Sapa Creek Archives
February 3, 2023
The creek beside Sulu Garden, often simply called Sapa, is 4.9-kilometer long creek meandering through Barangays Bulho, Sapa, Paro-on and through the property of the University of the Philippines Visayas in Miag-ao Iloilo. The creek is rain-fed with some small springs, but mostly dry during the summer months. The creek water during the rainy season flows into Sulu Sea.
Sapa Creek has long been part of the conservation efforts of Sulu Garden Foundation [SGF]. This effort began with surveys of the creek. For more information, please check this link Sapa Creek has long been part of the conservation efforts of Sulu Garden Foundation [SGF]. This effort began with surveys of the creek. For more information, please check this link: SGF conducts Sapa Creek mapping for the rainy season
But why exert all these efforts? Sapa Creek is an important nursery for fish fry and adults, with one example being the snakehead murrey that locals call “haruan”. Recently, in November, 2022 haruan fries were observed settling within the creek’s waters. Around this very same time last year, a similar amount of fries was seen as well. This observation aligns with the consideration that the said fish spawns twice in a year — once during summer or Habagat season, and another during the colder months of Amihan in bodies of fresh water that are permanently filled. In the case of this creek which normally dries up during the summer months, breeding is likely only during the rainy season from June to January.
See SGF’s video of the haruan conservation efforts in our youtube channel: Sulu Garden Foundation
Figure 1. Close-up view of haruan fries.
In 2020, an adult haruan was unearthed by accident below 2 feet under the dry creek bed during efforts to deepen the creek. Upon discovery, the fish appeared to be fossilized, hence it was brought in by Sulu Garden Foundation (SGF) to be embedded with resin for further preservation.
Another intriguing encounter of the haruan fish is this 39-centimeter adult captured in the creek last November 2022. The usual length of these fishes at first maturity, ranges from 18 to 23 centimeters, however, they can continue
Figure 2. Fossilized haruan dug up in Sapa creek during 2022. Preserved and embedded in resin.
growing up to 90 centimeters. The presence of an adult haruan, in addition to the observance of its fries, signifies that they are stabilizing their population in the creek. In addition, haruans are known for their unique dorsally compressed head, ability to take in oxygen from the air, high tolerance conditions, and a diverse diet, consuming anything by the likes of fish, frogs or tadpoles, insects, crustaceans, and zooplankton (Chua, 2015).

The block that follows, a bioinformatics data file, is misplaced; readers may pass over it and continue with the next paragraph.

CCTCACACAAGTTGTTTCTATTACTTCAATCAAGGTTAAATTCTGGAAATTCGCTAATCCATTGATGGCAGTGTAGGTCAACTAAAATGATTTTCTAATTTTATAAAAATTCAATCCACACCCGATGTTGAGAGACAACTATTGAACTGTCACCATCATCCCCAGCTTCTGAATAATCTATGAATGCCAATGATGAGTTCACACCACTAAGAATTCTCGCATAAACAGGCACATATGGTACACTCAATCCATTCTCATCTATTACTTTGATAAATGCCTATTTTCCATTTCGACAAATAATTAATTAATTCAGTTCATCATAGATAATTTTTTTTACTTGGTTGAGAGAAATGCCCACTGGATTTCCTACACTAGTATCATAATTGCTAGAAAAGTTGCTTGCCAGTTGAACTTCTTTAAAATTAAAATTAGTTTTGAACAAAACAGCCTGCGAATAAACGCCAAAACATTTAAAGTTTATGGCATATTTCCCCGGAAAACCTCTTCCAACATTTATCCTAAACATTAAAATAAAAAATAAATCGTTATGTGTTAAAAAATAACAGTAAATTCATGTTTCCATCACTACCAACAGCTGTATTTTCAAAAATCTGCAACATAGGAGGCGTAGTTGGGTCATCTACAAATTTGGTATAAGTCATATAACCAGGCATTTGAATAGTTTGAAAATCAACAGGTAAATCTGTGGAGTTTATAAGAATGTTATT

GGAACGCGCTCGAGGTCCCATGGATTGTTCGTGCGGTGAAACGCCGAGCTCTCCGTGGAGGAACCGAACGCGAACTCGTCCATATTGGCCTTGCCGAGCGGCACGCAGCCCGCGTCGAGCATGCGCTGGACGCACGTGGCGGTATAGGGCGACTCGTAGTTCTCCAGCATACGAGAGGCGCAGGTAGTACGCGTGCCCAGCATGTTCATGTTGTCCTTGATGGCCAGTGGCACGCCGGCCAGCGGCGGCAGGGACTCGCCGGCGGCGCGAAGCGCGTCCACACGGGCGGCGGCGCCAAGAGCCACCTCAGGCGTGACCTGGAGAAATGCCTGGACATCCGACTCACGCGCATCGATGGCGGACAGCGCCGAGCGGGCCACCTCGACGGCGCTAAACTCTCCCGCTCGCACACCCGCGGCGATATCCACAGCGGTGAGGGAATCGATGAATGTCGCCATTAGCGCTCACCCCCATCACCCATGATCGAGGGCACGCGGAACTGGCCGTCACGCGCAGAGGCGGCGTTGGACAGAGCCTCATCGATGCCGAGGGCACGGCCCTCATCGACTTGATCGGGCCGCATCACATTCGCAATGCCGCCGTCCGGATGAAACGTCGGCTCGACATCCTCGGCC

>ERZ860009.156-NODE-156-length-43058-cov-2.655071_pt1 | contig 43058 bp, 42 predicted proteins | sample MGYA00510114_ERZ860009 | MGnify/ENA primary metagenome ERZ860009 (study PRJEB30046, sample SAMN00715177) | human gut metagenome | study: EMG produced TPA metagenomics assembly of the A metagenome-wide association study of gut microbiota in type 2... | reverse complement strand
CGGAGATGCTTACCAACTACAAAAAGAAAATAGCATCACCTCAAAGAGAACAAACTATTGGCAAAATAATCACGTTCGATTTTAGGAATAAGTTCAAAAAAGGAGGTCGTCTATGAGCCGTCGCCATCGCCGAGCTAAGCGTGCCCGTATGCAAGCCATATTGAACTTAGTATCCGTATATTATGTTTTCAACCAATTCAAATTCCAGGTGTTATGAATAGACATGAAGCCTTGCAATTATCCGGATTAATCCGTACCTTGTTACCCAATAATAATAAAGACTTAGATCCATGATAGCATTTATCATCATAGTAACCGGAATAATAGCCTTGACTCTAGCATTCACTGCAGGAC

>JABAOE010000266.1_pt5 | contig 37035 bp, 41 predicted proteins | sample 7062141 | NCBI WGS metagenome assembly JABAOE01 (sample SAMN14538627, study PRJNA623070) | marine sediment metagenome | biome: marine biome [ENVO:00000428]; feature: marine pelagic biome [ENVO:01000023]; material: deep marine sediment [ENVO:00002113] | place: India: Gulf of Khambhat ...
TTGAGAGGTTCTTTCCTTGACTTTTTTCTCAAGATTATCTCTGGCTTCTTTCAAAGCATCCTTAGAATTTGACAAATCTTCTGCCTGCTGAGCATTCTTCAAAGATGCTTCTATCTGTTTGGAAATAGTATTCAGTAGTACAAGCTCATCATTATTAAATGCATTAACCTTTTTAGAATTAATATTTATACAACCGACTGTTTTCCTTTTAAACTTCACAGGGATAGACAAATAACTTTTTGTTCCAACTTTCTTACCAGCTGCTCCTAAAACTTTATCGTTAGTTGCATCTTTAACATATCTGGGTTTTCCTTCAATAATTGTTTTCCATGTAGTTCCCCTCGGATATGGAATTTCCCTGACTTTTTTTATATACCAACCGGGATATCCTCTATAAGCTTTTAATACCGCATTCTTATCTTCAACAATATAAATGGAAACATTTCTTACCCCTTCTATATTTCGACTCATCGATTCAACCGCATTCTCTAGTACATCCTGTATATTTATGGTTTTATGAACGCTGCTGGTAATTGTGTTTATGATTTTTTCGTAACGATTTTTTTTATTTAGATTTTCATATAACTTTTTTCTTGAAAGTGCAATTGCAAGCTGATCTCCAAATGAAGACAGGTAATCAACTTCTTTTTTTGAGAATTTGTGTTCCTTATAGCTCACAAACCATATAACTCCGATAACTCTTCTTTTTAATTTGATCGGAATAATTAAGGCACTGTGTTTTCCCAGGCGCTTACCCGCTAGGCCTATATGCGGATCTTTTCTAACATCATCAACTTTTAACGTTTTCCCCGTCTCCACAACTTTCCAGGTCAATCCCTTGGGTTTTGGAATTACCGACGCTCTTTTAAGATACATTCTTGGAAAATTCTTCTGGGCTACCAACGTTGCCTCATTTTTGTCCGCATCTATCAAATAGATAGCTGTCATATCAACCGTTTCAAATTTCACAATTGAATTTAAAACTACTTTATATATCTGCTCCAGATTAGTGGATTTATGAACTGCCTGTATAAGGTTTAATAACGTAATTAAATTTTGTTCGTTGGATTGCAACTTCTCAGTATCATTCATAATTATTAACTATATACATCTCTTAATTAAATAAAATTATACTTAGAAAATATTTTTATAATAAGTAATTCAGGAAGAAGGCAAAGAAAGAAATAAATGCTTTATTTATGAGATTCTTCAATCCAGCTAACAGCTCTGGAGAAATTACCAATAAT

These are all pieces of evidence that indicate the importance of the creek as a
Figure 3. A 39-centimeter adult snakehead murrel or haruan (Channa striata) discovered in Sapa Creek, Miag-ao, Iloilo.
nursery for haruans even at its early stages. The male haruan exhibits courtship behavior with its one lifelong mate by transporting them to a safer place to not
disturb the female. When gametes have been released, which can amount to a maximum of 40,000 eggs in one spawn, the male will try to protect its young by building a nest if submerged aquatic plants are present. Eggs can hatch immediately after 28 hours and can reach maturity in about 35 days, where haruans grow independently from their parents and continue to live as solitary fishes unless one is ready to reproduce.
Haruans are just one among the many native fishes that depend on the creek’s sustenance. In order to continue healthy numbers of this commercially-valuable species, there is a growing need for its conservation. There is a great need for the creek’s rehabilitation into a conducive and pollution-free environment.
1. Animal Diversity Web. (n.d.) Channa striata. Retrieved from: https://animaldiversity.org/accounts/Channa_striata/
2. Li, K. C., Shieh, B. S., Chiu, Y. W., Huang, D. J., & Liang, S. H. (2016). Growth, Diet Composition and Reproductive Biology of the Invasive Freshwater Fish Chevron snakehead Channa striata on a Subtropical Island. Zoological studies, 55, e53. https://doi.org/10.6620/ZS.2016.55-53
3. Chua, K. (2015). Channa striata – Common Snakehead. NUS Wiki. Retrieved from https://wiki.nus.edu.sg/display/TAX/Channa+striata+-+Common+Snakehead
Written by: Research Associate, Tiffany Xu (See profile)